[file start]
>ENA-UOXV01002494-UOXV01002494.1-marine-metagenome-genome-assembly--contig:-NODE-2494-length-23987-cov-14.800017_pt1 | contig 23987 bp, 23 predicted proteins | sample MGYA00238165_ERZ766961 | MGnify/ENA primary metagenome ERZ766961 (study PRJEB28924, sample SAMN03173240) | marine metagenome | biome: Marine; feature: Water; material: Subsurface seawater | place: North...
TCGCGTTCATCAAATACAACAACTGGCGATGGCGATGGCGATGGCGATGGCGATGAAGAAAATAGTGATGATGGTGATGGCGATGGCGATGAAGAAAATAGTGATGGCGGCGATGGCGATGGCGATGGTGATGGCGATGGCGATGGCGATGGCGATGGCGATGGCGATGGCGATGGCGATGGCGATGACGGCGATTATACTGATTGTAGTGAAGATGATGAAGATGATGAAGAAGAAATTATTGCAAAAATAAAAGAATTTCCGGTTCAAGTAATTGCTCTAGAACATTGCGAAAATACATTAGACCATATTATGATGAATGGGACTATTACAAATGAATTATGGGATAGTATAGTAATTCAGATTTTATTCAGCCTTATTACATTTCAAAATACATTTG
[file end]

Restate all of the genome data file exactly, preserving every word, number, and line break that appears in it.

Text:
>ENA-UOXV01002494-UOXV01002494.1-marine-metagenome-genome-assembly--contig:-NODE-2494-length-23987-cov-14.800017_pt1 | contig 23987 bp, 23 predicted proteins | sample MGYA00238165_ERZ766961 | MGnify/ENA primary metagenome ERZ766961 (study PRJEB28924, sample SAMN03173240) | marine metagenome | biome: Marine; feature: Water; material: Subsurface seawater | place: North...
TCGCGTTCATCAAATACAACAACTGGCGATGGCGATGGCGATGGCGATGGCGATGAAGAAAATAGTGATGATGGTGATGGCGATGGCGATGAAGAAAATAGTGATGGCGGCGATGGCGATGGCGATGGTGATGGCGATGGCGATGGCGATGGCGATGGCGATGGCGATGGCGATGGCGATGGCGATGACGGCGATTATACTGATTGTAGTGAAGATGATGAAGATGATGAAGAAGAAATTATTGCAAAAATAAAAGAATTTCCGGTTCAAGTAATTGCTCTAGAACATTGCGAAAATACATTAGACCATATTATGATGAATGGGACTATTACAAATGAATTATGGGATAGTATAGTAATTCAGATTTTATTCAGCCTTATTACATTTCAAAATACATTTG